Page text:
Researchers at the University of Sheffield have developed groundbreaking robotics technology called medical telexistence (MediTel), allowing remote medical treatment to be provided to casualties in high-risk emergency environments.
The project led by David King, Head of Digital Design at the AMRC, and Professor Sanja Dogramadzi, Director of Sheffield Robotics, achieved a remarkable feat by developing the MediTel medical telexistence technology in just nine months. This pioneering solution combines advanced robotics systems with existing medical devices to create a platform that enables remote operators to navigate challenging terrains and provide critical diagnoses for high-risk casualties. The ultimate goal is to enhance emergency response services by effectively triaging casualties in hazardous environments.
Speaking about the project’s success, David King expressed his enthusiasm for the potential impact of MediTel: “Our MediTel project has demonstrated game-changing medical telexistence technology that has the potential to save lives and provide remote assessment and treatment of casualties in high-risk environments such as humanitarian disasters.”
The accomplishment of developing a complex system like MediTel within such a short timeframe is a testament to the skills and capabilities of the entire project team.
The MediTel UGV boasts two robotic arms that allow remote operators to operate medical tools and perform critical initial assessments on casualties. Within just 20 minutes, the system can conduct essential checks like temperature, blood pressure, and heart rate measurements, perform palpations and administer pain relief through an auto-injector. Real-time data is streamed to the remote operator, enabling prompt decision-making and efficient treatment.
The potential applications of the MediTel technology extend beyond its current capabilities. Professor Sanja Dogramadzi envisions further research to integrate other sensing modalities and enable resilient autonomy, which could significantly assist patient triage in various remote settings beyond hazardous environments.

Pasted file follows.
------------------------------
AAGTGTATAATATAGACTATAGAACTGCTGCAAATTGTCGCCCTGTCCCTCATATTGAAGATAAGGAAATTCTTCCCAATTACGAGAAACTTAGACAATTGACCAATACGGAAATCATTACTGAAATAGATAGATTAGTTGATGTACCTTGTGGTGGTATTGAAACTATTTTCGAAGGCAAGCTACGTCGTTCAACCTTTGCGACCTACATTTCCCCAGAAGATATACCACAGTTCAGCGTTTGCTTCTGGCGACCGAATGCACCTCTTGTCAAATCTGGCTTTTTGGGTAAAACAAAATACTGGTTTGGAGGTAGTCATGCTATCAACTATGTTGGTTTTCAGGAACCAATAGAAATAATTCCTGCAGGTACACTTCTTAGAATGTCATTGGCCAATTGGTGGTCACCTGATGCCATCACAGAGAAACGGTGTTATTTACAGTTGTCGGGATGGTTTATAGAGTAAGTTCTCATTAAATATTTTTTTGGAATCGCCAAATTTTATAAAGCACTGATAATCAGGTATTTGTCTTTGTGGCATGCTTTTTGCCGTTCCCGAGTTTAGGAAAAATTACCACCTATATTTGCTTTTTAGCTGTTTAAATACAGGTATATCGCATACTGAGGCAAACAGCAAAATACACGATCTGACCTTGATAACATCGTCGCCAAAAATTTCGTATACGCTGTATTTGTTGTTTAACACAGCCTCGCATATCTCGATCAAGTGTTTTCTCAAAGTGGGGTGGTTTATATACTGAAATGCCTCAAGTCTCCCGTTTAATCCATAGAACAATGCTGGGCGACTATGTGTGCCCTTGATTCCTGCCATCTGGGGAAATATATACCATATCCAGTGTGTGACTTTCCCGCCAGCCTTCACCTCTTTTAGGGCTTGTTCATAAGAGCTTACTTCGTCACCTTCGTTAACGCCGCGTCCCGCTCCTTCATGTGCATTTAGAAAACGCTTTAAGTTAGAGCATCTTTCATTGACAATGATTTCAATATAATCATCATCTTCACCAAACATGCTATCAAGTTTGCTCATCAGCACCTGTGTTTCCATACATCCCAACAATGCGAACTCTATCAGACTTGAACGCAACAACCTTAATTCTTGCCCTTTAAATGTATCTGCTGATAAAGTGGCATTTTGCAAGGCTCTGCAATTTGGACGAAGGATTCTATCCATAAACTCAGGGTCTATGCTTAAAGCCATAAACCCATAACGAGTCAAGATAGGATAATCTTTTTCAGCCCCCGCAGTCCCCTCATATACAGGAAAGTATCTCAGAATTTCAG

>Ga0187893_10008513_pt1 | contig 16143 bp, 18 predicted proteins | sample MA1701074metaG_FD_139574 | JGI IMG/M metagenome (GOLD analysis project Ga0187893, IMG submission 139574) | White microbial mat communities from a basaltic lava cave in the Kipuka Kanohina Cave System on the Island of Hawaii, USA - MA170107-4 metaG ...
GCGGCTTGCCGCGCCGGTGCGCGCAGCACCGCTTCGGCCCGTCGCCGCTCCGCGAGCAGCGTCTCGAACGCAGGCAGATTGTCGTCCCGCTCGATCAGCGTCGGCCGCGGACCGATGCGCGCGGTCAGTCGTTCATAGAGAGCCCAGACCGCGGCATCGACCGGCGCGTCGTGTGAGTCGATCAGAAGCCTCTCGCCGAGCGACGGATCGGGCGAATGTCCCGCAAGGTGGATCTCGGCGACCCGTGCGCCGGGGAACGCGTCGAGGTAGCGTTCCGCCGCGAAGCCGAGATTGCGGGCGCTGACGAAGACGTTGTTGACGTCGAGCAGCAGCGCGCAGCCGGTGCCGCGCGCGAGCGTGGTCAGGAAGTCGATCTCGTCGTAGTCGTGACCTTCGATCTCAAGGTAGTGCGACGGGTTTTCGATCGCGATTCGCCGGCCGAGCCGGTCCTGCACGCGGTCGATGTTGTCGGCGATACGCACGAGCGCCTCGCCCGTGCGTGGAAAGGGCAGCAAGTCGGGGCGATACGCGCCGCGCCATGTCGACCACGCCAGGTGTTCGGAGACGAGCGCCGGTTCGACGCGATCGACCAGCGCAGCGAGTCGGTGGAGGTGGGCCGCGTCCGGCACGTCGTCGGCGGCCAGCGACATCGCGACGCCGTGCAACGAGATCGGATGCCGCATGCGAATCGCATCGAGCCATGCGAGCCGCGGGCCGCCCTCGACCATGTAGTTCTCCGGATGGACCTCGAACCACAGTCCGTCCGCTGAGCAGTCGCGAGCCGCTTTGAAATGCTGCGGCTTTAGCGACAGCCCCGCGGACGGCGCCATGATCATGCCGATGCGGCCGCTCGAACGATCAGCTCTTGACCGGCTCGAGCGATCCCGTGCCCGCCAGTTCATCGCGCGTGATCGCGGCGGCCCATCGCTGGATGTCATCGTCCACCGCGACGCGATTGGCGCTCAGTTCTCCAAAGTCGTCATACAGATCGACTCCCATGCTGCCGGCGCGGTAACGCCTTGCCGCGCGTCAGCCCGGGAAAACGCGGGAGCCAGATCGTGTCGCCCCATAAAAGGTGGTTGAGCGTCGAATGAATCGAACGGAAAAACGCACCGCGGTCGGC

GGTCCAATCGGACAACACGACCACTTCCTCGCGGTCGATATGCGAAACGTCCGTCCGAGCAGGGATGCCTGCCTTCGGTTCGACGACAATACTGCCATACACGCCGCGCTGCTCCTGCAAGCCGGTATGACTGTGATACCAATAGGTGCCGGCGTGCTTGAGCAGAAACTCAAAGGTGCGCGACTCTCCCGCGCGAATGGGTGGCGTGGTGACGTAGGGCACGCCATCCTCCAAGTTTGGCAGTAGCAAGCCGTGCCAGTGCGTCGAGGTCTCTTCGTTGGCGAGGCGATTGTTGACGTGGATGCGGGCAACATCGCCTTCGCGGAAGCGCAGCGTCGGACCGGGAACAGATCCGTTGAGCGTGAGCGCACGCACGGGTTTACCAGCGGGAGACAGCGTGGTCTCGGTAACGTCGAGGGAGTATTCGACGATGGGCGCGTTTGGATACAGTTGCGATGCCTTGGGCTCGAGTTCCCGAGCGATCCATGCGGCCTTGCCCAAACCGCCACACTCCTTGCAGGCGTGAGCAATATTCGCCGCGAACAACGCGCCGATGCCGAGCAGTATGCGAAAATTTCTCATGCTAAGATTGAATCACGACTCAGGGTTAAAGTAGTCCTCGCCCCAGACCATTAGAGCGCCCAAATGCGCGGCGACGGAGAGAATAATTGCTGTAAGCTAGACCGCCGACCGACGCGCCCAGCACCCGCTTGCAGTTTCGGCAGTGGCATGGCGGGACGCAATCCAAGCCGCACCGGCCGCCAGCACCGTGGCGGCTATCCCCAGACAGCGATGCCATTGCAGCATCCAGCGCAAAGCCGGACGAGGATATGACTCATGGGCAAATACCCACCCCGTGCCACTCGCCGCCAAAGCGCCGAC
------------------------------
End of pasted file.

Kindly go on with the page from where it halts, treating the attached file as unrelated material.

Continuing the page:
The successful development of MediTel was made possible with the support of the Defence Science and Technology Laboratory (Dstl) and the Nuclear Decommissioning Authority (NDA) through the Defence and Security Accelerator (DASA). The technology’s potential to remove end users from harmful environments or quickly insert specialists is particularly appealing to the defense and security sectors.
Looking ahead, the research team is keen to build on the project’s success and seeks additional funding and partnerships to realize MediTel’s potential fully.
The ultimate vision is to evolve the technology into a large-scale integrated medical emergency platform capable of rapid deployment to humanitarian disasters with multiple casualties. This could revolutionize how medical triage is conducted in dangerous incidents where the safety of on-site medical personnel is compromised.
If successfully developed, the MediTel project might open up new possibilities for saving lives and providing critical medical assistance during humanitarian disasters and other hazardous incidents. With further advancements and support, MediTel has the potential to become a game-changer in emergency medical services.